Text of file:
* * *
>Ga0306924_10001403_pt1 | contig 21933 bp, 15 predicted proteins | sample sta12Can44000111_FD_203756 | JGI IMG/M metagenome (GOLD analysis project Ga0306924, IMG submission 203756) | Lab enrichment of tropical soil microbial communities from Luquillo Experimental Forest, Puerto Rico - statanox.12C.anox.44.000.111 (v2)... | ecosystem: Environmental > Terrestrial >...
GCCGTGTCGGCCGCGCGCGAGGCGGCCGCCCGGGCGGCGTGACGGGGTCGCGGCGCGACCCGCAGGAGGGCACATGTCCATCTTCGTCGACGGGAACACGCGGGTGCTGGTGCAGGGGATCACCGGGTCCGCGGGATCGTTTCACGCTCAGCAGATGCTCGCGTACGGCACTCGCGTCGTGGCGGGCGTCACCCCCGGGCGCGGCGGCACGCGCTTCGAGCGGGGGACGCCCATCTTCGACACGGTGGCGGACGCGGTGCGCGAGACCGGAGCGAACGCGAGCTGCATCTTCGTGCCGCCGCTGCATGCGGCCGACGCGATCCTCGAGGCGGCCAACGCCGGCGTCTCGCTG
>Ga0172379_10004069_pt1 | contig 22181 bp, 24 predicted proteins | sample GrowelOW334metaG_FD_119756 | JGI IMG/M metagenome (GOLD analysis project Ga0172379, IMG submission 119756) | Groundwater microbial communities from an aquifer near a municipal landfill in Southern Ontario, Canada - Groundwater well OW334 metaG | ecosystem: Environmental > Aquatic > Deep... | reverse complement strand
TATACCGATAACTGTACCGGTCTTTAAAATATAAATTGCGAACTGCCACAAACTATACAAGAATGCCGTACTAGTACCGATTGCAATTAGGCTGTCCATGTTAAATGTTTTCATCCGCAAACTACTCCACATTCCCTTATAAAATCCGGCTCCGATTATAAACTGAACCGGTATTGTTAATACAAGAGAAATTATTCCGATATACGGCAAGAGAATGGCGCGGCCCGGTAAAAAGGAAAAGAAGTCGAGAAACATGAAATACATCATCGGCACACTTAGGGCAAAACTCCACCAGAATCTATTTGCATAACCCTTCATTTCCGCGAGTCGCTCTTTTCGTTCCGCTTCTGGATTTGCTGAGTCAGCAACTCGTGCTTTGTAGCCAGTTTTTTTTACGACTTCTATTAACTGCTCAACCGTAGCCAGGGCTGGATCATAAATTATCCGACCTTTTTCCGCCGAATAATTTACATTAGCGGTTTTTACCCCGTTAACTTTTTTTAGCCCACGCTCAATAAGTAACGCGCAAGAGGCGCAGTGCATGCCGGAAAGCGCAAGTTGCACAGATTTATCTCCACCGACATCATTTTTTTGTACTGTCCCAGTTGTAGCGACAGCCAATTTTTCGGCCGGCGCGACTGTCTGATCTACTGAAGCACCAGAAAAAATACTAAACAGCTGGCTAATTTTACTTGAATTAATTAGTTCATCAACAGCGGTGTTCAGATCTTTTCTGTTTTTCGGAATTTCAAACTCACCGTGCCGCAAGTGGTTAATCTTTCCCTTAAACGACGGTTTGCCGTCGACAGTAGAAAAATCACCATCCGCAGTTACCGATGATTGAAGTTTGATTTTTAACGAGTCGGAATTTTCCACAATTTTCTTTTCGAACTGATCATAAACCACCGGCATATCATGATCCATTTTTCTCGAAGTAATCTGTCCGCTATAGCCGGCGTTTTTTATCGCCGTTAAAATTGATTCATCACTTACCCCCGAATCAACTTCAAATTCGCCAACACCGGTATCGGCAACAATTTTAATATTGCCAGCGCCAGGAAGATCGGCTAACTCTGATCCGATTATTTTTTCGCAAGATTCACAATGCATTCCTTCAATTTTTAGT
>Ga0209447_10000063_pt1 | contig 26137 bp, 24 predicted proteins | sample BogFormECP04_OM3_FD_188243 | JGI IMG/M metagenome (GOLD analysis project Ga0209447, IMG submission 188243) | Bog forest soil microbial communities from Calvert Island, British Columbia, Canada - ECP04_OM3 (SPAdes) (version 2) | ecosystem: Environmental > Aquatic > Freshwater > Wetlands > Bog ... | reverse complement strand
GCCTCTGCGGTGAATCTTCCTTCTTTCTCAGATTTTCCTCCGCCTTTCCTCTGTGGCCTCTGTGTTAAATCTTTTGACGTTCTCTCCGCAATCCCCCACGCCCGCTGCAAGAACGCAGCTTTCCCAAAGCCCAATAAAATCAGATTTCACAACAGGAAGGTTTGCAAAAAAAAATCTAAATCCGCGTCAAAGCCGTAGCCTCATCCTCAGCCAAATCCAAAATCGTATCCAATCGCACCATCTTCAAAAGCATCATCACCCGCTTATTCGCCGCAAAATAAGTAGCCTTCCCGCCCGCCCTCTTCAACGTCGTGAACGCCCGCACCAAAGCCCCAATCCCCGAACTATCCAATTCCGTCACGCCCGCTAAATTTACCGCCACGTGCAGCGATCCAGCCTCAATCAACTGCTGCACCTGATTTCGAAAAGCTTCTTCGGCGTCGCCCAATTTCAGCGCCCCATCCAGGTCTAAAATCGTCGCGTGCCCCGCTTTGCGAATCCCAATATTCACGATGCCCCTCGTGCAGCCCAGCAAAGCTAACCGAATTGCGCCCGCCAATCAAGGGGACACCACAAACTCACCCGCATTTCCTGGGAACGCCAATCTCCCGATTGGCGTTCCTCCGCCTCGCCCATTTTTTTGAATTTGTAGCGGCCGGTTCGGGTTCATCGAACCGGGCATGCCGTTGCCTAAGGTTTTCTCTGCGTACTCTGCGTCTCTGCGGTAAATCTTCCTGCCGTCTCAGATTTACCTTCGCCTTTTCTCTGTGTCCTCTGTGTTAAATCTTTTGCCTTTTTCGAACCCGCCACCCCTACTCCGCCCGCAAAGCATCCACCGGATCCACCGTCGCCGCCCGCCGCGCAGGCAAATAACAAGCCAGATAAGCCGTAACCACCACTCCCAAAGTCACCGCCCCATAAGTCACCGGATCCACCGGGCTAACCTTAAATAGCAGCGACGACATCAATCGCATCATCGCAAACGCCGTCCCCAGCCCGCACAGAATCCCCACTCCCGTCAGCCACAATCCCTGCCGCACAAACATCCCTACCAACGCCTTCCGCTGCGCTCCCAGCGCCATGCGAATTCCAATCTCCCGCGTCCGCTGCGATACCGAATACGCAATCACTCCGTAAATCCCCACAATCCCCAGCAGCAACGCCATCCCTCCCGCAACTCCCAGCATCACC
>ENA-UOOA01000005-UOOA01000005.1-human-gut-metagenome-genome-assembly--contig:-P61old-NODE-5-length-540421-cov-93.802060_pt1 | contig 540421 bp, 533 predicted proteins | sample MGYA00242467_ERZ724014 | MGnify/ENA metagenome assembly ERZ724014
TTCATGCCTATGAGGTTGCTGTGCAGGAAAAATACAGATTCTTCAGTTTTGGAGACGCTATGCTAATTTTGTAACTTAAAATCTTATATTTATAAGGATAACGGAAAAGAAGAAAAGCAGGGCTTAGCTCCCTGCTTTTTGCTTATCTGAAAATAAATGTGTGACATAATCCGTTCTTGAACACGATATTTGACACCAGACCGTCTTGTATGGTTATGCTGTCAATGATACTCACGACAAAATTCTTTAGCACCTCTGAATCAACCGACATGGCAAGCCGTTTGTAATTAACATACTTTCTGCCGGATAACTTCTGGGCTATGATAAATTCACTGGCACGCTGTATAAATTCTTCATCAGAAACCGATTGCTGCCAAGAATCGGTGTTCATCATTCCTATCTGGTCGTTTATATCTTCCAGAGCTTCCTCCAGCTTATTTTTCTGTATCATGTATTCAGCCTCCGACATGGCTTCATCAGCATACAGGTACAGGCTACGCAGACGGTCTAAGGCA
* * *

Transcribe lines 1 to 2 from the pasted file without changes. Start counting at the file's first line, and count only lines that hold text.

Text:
>Ga0306924_10001403_pt1 | contig 21933 bp, 15 predicted proteins | sample sta12Can44000111_FD_203756 | JGI IMG/M metagenome (GOLD analysis project Ga0306924, IMG submission 203756) | Lab enrichment of tropical soil microbial communities from Luquillo Experimental Forest, Puerto Rico - statanox.12C.anox.44.000.111 (v2)... | ecosystem: Environmental > Terrestrial >...
GCCGTGTCGGCCGCGCGCGAGGCGGCCGCCCGGGCGGCGTGACGGGGTCGCGGCGCGACCCGCAGGAGGGCACATGTCCATCTTCGTCGACGGGAACACGCGGGTGCTGGTGCAGGGGATCACCGGGTCCGCGGGATCGTTTCACGCTCAGCAGATGCTCGCGTACGGCACTCGCGTCGTGGCGGGCGTCACCCCCGGGCGCGGCGGCACGCGCTTCGAGCGGGGGACGCCCATCTTCGACACGGTGGCGGACGCGGTGCGCGAGACCGGAGCGAACGCGAGCTGCATCTTCGTGCCGCCGCTGCATGCGGCCGACGCGATCCTCGAGGCGGCCAACGCCGGCGTCTCGCTG